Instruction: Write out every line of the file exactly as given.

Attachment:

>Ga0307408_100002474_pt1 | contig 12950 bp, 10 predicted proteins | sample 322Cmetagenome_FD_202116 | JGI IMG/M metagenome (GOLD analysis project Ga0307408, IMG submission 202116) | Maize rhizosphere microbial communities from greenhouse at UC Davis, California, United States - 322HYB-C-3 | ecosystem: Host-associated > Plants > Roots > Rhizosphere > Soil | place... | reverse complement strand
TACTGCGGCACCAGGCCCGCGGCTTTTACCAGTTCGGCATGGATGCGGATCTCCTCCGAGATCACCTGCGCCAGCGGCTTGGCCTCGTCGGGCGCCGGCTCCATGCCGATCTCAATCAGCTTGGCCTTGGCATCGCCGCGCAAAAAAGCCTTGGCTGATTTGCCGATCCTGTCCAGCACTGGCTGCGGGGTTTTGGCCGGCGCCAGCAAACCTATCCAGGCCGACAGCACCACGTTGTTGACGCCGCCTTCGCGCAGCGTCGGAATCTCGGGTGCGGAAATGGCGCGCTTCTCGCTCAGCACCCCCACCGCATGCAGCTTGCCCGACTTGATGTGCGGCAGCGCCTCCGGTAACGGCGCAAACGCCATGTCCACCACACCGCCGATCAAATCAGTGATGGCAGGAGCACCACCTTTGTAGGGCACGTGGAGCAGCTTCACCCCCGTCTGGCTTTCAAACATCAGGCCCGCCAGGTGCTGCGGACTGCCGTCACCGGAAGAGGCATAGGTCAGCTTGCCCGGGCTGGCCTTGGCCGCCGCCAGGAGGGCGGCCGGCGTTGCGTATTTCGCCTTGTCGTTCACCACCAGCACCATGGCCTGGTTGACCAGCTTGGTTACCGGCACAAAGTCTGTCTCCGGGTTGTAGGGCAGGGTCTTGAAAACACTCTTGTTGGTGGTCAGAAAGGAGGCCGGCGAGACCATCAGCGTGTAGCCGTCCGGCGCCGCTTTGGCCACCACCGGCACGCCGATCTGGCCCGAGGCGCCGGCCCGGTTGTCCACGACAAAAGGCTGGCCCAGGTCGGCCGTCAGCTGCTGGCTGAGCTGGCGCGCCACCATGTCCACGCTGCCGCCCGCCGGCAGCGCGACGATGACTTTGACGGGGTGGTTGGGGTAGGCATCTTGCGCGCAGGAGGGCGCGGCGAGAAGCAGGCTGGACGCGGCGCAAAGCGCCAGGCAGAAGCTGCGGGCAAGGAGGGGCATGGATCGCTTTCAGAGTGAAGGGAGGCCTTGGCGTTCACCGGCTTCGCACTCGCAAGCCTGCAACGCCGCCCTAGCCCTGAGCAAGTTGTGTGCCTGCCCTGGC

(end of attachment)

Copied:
>Ga0307408_100002474_pt1 | contig 12950 bp, 10 predicted proteins | sample 322Cmetagenome_FD_202116 | JGI IMG/M metagenome (GOLD analysis project Ga0307408, IMG submission 202116) | Maize rhizosphere microbial communities from greenhouse at UC Davis, California, United States - 322HYB-C-3 | ecosystem: Host-associated > Plants > Roots > Rhizosphere > Soil | place... | reverse complement strand
TACTGCGGCACCAGGCCCGCGGCTTTTACCAGTTCGGCATGGATGCGGATCTCCTCCGAGATCACCTGCGCCAGCGGCTTGGCCTCGTCGGGCGCCGGCTCCATGCCGATCTCAATCAGCTTGGCCTTGGCATCGCCGCGCAAAAAAGCCTTGGCTGATTTGCCGATCCTGTCCAGCACTGGCTGCGGGGTTTTGGCCGGCGCCAGCAAACCTATCCAGGCCGACAGCACCACGTTGTTGACGCCGCCTTCGCGCAGCGTCGGAATCTCGGGTGCGGAAATGGCGCGCTTCTCGCTCAGCACCCCCACCGCATGCAGCTTGCCCGACTTGATGTGCGGCAGCGCCTCCGGTAACGGCGCAAACGCCATGTCCACCACACCGCCGATCAAATCAGTGATGGCAGGAGCACCACCTTTGTAGGGCACGTGGAGCAGCTTCACCCCCGTCTGGCTTTCAAACATCAGGCCCGCCAGGTGCTGCGGACTGCCGTCACCGGAAGAGGCATAGGTCAGCTTGCCCGGGCTGGCCTTGGCCGCCGCCAGGAGGGCGGCCGGCGTTGCGTATTTCGCCTTGTCGTTCACCACCAGCACCATGGCCTGGTTGACCAGCTTGGTTACCGGCACAAAGTCTGTCTCCGGGTTGTAGGGCAGGGTCTTGAAAACACTCTTGTTGGTGGTCAGAAAGGAGGCCGGCGAGACCATCAGCGTGTAGCCGTCCGGCGCCGCTTTGGCCACCACCGGCACGCCGATCTGGCCCGAGGCGCCGGCCCGGTTGTCCACGACAAAAGGCTGGCCCAGGTCGGCCGTCAGCTGCTGGCTGAGCTGGCGCGCCACCATGTCCACGCTGCCGCCCGCCGGCAGCGCGACGATGACTTTGACGGGGTGGTTGGGGTAGGCATCTTGCGCGCAGGAGGGCGCGGCGAGAAGCAGGCTGGACGCGGCGCAAAGCGCCAGGCAGAAGCTGCGGGCAAGGAGGGGCATGGATCGCTTTCAGAGTGAAGGGAGGCCTTGGCGTTCACCGGCTTCGCACTCGCAAGCCTGCAACGCCGCCCTAGCCCTGAGCAAGTTGTGTGCCTGCCCTGGC